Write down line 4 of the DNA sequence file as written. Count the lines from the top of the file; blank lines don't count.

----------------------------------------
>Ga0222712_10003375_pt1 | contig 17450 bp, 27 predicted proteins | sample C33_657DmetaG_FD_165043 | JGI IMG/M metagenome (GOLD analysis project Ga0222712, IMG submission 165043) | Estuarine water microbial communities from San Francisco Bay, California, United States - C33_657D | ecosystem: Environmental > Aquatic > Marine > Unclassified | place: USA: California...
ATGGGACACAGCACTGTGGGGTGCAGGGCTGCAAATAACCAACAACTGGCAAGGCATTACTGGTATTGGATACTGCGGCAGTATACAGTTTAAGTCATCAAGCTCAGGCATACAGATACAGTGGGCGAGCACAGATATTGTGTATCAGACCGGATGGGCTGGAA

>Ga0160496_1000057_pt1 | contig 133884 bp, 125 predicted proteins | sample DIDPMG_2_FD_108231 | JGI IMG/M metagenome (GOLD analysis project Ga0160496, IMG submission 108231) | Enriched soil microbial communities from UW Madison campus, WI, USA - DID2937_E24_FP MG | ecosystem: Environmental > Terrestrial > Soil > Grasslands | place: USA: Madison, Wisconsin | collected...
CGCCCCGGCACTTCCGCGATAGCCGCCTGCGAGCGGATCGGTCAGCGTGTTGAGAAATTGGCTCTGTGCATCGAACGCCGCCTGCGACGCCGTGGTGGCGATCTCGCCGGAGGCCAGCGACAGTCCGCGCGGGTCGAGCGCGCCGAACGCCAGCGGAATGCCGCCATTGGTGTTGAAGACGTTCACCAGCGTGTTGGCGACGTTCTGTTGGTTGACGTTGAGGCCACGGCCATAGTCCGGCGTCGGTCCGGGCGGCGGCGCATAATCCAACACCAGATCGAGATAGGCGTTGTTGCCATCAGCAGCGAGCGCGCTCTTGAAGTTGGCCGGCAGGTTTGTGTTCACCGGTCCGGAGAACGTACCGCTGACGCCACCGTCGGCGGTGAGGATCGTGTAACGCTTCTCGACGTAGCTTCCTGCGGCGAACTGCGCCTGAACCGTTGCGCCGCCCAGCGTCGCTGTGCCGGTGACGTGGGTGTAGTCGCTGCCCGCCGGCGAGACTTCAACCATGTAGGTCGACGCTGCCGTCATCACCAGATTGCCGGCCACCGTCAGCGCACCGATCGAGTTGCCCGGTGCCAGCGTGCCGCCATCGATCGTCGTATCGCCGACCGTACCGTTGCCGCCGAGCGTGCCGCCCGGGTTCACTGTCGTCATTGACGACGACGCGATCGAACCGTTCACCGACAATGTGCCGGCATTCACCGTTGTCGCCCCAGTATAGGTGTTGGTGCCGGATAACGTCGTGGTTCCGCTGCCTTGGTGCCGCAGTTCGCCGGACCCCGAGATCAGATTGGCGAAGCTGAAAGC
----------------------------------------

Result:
CGCCCCGGCACTTCCGCGATAGCCGCCTGCGAGCGGATCGGTCAGCGTGTTGAGAAATTGGCTCTGTGCATCGAACGCCGCCTGCGACGCCGTGGTGGCGATCTCGCCGGAGGCCAGCGACAGTCCGCGCGGGTCGAGCGCGCCGAACGCCAGCGGAATGCCGCCATTGGTGTTGAAGACGTTCACCAGCGTGTTGGCGACGTTCTGTTGGTTGACGTTGAGGCCACGGCCATAGTCCGGCGTCGGTCCGGGCGGCGGCGCATAATCCAACACCAGATCGAGATAGGCGTTGTTGCCATCAGCAGCGAGCGCGCTCTTGAAGTTGGCCGGCAGGTTTGTGTTCACCGGTCCGGAGAACGTACCGCTGACGCCACCGTCGGCGGTGAGGATCGTGTAACGCTTCTCGACGTAGCTTCCTGCGGCGAACTGCGCCTGAACCGTTGCGCCGCCCAGCGTCGCTGTGCCGGTGACGTGGGTGTAGTCGCTGCCCGCCGGCGAGACTTCAACCATGTAGGTCGACGCTGCCGTCATCACCAGATTGCCGGCCACCGTCAGCGCACCGATCGAGTTGCCCGGTGCCAGCGTGCCGCCATCGATCGTCGTATCGCCGACCGTACCGTTGCCGCCGAGCGTGCCGCCCGGGTTCACTGTCGTCATTGACGACGACGCGATCGAACCGTTCACCGACAATGTGCCGGCATTCACCGTTGTCGCCCCAGTATAGGTGTTGGTGCCGGATAACGTCGTGGTTCCGCTGCCTTGGTGCCGCAGTTCGCCGGACCCCGAGATCAGATTGGCGAAGCTGAAAGC